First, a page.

Play and Exploration in Children and Animals

By Thomas G. Power | Go to book overview

8
Social Object and Sociodramatic Play in Children

The major nonphysical forms of social play observed in children (e.g., sociodramatic play, games with rules, language play) are a consequence of our well-developed symbolic and communicative abilities (especially language abilities), and as such appear to be uniquely human. Given the recency of the evolution of language in the genus Homo (most scholars estimate that conventional language emerged about .25 million years ago -- see Bickerton , 1990; Dunbar, 1993; Liberman, 1991), the forms of play dependent on language have a much shorter evolutionary history than other types, such as play-fighting and locomotor play. This does not mean, however, that these forms have not been influenced by natural selection. Language was probably incorporated into children's play as language evolved, and may even have influenced the evolution of play. Moreover, given the importance of language in enculturation, play forms that incorporated language may have had a significant role in cultural evolution as well. For example, anthropologists have illustrated how various culturally transmitted children's games serve important enculturation functions (e.g., Sutton-Smith, 1977).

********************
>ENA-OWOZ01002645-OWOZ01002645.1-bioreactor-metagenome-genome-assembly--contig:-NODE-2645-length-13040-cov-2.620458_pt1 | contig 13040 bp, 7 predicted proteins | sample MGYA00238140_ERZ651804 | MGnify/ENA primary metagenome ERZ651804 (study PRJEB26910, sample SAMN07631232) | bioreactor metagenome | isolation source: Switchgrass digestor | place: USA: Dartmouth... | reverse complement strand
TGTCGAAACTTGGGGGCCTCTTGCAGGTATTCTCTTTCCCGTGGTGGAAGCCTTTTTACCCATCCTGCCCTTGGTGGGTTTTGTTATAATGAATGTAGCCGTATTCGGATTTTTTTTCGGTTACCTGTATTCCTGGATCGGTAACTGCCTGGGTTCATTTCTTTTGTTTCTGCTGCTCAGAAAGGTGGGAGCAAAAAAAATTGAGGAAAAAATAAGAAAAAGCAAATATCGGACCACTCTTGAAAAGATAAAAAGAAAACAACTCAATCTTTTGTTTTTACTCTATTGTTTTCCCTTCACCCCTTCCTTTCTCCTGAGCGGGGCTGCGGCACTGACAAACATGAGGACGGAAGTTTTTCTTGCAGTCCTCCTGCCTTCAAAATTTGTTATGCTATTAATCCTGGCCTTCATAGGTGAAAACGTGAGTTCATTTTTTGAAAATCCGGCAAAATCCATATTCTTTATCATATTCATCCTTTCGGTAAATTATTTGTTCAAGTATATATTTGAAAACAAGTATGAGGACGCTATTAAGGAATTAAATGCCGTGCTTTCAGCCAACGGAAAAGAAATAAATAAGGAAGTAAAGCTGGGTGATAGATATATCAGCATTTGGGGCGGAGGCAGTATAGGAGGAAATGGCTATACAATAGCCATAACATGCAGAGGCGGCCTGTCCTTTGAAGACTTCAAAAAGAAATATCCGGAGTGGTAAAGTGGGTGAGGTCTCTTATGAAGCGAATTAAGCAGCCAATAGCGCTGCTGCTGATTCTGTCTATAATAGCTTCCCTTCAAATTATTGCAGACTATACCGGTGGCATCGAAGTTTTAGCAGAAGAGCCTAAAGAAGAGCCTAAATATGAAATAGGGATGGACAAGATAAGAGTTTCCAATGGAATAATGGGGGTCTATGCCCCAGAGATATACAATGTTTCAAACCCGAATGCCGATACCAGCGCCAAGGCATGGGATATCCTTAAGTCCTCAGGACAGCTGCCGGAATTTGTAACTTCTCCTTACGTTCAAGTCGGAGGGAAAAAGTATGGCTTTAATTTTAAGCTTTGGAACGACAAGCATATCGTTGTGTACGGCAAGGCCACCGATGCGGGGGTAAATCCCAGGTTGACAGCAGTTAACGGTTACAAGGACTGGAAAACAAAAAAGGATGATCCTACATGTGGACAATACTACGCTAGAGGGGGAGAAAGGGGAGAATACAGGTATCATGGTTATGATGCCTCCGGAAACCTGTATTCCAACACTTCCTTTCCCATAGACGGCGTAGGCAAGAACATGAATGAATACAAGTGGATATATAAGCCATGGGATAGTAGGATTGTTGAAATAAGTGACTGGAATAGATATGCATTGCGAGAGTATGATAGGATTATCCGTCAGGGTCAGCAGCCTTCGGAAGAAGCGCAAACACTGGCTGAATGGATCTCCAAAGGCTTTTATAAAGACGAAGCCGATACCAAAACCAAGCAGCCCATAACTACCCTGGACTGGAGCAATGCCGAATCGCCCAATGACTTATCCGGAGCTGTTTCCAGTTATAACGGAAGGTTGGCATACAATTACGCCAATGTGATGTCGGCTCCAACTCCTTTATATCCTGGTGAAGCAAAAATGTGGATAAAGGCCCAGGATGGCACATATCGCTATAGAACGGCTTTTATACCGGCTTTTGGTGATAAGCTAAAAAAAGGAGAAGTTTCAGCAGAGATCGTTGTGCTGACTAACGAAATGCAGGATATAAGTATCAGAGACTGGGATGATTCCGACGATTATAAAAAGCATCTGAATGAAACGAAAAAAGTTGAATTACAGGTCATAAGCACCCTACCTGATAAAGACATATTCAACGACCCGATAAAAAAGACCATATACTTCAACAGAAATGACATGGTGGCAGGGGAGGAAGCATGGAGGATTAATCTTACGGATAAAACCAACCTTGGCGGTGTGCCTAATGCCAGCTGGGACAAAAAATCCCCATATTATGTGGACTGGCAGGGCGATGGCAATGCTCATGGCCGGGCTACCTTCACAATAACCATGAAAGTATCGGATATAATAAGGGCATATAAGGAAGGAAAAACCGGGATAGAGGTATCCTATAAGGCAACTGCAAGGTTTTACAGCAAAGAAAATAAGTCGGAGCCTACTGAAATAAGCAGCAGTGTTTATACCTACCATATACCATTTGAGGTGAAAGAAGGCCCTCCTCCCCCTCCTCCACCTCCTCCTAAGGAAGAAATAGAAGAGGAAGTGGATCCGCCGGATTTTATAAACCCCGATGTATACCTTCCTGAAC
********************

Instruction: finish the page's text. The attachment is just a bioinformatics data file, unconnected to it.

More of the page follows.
If play is seen as structurally modified functional behaviors taken out of context, then much of sociodramatic play certainly meets this definition. As is seen in the discussion that follows, much of role-taking play involves children acting out adult roles in a pretend context. Given the altricial nature of humans, young children in numerous cultures spend limited time in functional contexts, and considerable time involved in exploration and play. Because this is a crucial time for enculturation, role playing may be one way in which young children develop the skills necessary for their integration into the culture, and therefore may indirectly influence their subsequent reproductive success.

When compared to play-fighting and locomotor play, nonphysical social play in humans is much less risky. Because there is no fighting involved

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Play and Exploration in Children and Animals
Table of contents

Table of contents

  • Title Page iii
  • Contents vii
  • Preface xi
  • Acknowledgments xii
  • 1 - Introduction 1
  • I - Solitary Object Exploration and Play 15
  • 3 Solitary Object Exploration and Play in Children 55
  • II - Physical Activity Play 109
  • 4 - Play-Fighting in Animals 111
  • 5 - Play-Fighting in Children 163
  • 6 - Locomotor Play in Animals 191
  • 7 - Locomotor Play in Children 203
  • III - Social Object, Social Pretend, and Parent-Child Play 213
  • 8 - Social Object and Sociodramatic Play in Children 215
  • 9 - Parent-Child Play 295
  • 10 - Conclusions 389
  • References 397
  • Author Index 475
  • Subject Index 495
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